George Floyd and Breonna Taylor are just the latest of the hundreds of people of color killed by the police. This doesn’t even account for the individuals who have managed to live through being brutalized or terrorized by police. It also doesn’t account for victims like Ahmaud Arbery, killed by regular citizens who enacted vigilantism knowing, implicitly or explicitly, that the law was on their side because they were white. Individual officers need to be held fully accountable in the court of law. Additionally, police departments nationwide that allowed anything resembling these crimes happen need to be sued as well. I commend the actions of Rebecca Lucero, the Commissoner of Minnesota’s Department of Human Rights, who filed discrimination charges against the Minneapolis Police Department. You can encourage this kind of litigation by calling your own Attorney General and saying you want to see similar action taken. Also, while not a perfect corollary to bringing police to justice, contributing to the National Bail Out Fund helps get black people out of police custody, removing them from the possibility of further violence as quickly as possible.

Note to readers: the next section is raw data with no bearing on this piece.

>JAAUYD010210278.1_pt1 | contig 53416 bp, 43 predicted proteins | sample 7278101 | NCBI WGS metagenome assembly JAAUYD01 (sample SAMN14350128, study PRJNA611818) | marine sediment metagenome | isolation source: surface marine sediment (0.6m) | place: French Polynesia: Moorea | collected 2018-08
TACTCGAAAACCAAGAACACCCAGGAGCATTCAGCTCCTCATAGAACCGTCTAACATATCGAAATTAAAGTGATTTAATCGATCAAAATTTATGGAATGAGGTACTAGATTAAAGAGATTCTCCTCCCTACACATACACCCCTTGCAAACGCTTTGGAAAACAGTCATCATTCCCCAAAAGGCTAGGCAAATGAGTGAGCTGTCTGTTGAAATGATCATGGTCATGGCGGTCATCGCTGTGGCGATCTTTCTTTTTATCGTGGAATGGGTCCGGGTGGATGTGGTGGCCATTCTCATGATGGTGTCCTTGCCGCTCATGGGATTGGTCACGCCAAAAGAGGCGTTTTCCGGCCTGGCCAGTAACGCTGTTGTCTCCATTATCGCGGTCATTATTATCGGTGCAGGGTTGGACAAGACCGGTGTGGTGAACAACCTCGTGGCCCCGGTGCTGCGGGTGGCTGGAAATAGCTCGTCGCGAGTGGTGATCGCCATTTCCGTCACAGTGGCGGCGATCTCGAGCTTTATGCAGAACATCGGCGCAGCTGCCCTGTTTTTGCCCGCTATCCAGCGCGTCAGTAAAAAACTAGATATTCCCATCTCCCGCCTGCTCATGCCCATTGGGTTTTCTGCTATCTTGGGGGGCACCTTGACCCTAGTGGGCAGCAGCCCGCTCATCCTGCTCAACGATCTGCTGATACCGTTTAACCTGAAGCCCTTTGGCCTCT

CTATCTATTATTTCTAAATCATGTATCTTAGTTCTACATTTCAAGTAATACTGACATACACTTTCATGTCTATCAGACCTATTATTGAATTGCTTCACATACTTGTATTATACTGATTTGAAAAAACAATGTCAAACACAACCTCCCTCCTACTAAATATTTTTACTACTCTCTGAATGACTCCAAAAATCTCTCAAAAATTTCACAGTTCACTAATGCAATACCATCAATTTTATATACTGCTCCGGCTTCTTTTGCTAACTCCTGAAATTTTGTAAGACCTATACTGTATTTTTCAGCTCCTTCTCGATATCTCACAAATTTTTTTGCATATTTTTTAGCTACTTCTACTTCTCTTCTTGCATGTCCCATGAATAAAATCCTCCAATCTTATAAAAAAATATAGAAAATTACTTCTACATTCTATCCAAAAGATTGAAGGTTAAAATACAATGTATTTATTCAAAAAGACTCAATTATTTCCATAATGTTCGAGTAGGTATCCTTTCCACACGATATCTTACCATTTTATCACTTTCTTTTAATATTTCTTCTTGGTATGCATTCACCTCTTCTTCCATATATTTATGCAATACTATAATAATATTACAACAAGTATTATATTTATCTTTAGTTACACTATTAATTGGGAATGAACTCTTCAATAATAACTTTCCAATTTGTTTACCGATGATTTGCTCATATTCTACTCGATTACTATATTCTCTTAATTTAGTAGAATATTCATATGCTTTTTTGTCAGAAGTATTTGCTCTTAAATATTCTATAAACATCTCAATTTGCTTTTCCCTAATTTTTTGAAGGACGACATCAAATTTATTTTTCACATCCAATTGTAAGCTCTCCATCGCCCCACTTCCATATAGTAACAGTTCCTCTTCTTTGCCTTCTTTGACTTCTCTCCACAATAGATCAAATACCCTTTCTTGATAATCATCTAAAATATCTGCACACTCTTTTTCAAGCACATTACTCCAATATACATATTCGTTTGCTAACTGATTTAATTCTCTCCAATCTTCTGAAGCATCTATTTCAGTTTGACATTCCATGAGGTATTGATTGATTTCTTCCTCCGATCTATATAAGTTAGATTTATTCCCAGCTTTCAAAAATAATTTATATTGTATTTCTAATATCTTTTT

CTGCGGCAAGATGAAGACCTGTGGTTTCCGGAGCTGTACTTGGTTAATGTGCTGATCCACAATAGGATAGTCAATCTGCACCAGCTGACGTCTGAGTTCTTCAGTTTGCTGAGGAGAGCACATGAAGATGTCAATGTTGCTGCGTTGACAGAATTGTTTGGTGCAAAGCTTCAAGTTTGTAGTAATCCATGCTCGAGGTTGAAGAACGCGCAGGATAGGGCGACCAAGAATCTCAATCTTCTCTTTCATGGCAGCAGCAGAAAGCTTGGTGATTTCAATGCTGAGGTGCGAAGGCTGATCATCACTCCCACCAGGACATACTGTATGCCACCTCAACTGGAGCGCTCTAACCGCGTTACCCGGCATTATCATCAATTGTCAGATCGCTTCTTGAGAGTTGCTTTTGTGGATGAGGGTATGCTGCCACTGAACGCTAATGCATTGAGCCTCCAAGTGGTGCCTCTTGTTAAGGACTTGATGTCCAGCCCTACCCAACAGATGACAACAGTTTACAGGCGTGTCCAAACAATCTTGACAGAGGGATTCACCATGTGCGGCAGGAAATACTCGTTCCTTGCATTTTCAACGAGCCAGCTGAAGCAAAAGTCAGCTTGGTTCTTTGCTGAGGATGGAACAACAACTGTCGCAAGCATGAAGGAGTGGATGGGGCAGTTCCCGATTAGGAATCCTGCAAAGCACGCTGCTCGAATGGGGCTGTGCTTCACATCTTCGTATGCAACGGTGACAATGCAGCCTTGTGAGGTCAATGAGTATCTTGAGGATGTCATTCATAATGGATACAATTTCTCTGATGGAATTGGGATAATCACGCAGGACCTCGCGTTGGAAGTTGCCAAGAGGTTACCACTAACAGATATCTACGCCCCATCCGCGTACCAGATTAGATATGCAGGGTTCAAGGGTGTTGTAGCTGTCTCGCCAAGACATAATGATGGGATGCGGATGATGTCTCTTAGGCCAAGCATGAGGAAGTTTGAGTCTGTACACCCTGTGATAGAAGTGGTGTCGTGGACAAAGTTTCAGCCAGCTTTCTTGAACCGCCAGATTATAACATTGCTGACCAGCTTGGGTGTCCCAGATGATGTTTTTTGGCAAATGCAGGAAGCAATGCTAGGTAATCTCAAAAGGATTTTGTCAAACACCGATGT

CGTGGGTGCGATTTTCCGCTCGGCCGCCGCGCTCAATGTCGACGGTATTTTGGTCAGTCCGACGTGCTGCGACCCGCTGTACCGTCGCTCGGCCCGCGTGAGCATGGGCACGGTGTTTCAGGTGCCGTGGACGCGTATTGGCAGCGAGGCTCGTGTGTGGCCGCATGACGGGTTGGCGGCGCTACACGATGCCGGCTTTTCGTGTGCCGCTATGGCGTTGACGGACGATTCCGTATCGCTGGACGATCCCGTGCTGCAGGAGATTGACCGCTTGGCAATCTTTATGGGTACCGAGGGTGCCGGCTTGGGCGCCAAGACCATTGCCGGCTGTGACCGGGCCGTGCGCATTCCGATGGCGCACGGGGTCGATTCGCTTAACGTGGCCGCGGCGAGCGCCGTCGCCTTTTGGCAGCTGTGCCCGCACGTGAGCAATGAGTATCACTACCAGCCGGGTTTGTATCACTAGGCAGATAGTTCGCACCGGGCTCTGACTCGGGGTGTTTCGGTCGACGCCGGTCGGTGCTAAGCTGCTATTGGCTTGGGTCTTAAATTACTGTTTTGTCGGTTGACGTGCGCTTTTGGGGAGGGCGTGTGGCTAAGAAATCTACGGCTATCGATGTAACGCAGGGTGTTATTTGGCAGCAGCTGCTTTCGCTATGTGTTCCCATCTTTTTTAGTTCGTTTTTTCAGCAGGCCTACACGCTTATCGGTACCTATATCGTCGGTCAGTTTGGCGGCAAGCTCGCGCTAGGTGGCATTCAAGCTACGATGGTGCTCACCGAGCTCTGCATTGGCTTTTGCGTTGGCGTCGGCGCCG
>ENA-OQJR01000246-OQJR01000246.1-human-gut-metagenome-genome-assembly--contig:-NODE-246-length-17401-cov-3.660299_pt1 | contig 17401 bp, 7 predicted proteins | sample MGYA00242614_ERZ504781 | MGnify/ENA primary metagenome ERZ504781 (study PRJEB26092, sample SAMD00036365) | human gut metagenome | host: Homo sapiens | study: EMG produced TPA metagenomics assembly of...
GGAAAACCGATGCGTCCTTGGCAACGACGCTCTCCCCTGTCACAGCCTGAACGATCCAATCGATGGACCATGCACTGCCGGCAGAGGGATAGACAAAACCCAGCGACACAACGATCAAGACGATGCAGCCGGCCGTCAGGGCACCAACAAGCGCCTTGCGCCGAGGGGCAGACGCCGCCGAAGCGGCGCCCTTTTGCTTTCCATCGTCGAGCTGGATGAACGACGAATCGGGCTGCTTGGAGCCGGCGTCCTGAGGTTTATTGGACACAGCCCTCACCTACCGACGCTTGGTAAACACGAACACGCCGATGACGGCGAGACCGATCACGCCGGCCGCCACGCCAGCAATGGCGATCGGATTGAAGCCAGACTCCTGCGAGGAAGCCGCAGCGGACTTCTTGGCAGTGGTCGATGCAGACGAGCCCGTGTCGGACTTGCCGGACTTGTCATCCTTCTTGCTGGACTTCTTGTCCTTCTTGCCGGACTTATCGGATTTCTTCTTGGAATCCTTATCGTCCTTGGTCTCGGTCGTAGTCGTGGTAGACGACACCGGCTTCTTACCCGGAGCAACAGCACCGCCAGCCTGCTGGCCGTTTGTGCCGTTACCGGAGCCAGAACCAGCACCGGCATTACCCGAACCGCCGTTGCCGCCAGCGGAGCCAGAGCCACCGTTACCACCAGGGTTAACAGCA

2. Redistribute funds

A 2017 report by the The Center for Popular Democracy and others found that the US spends a combined $180 billion a year on policing and incarceration. Many metropolitan police departments make up about a third of said cities’ budgets. To compare: The Supplemental Nutrition Assistance Program (aka SNAP aka Food Stamps) costs the federal government around $70 billion. Section 8 housing assistance costs the federal government $34 billion.

A lot of the crimes police respond to wouldn’t happen if we had better social safety nets in place. If people didn’t face desperation and poverty every day, we could prevent many of the domestic disturbances, substance abuse, and theft-related crimes caused by that stress. If people had more access to better education and job training we’d see less unemployment and the crimes that often follow. If children had safe places to go before and after school, juvenile delinquency would drop. If we invest in our community up front, there will be far less need to police it down the line. Redistributing large portions of police budgets would help provide the seed money needed for these community betterment projects. Call your local officials – your city councils, your county governments, your sheriffs and boards of supervisors and tell them you want to see this redistribution happen, and that you’ll be voting for representatives that will follow through.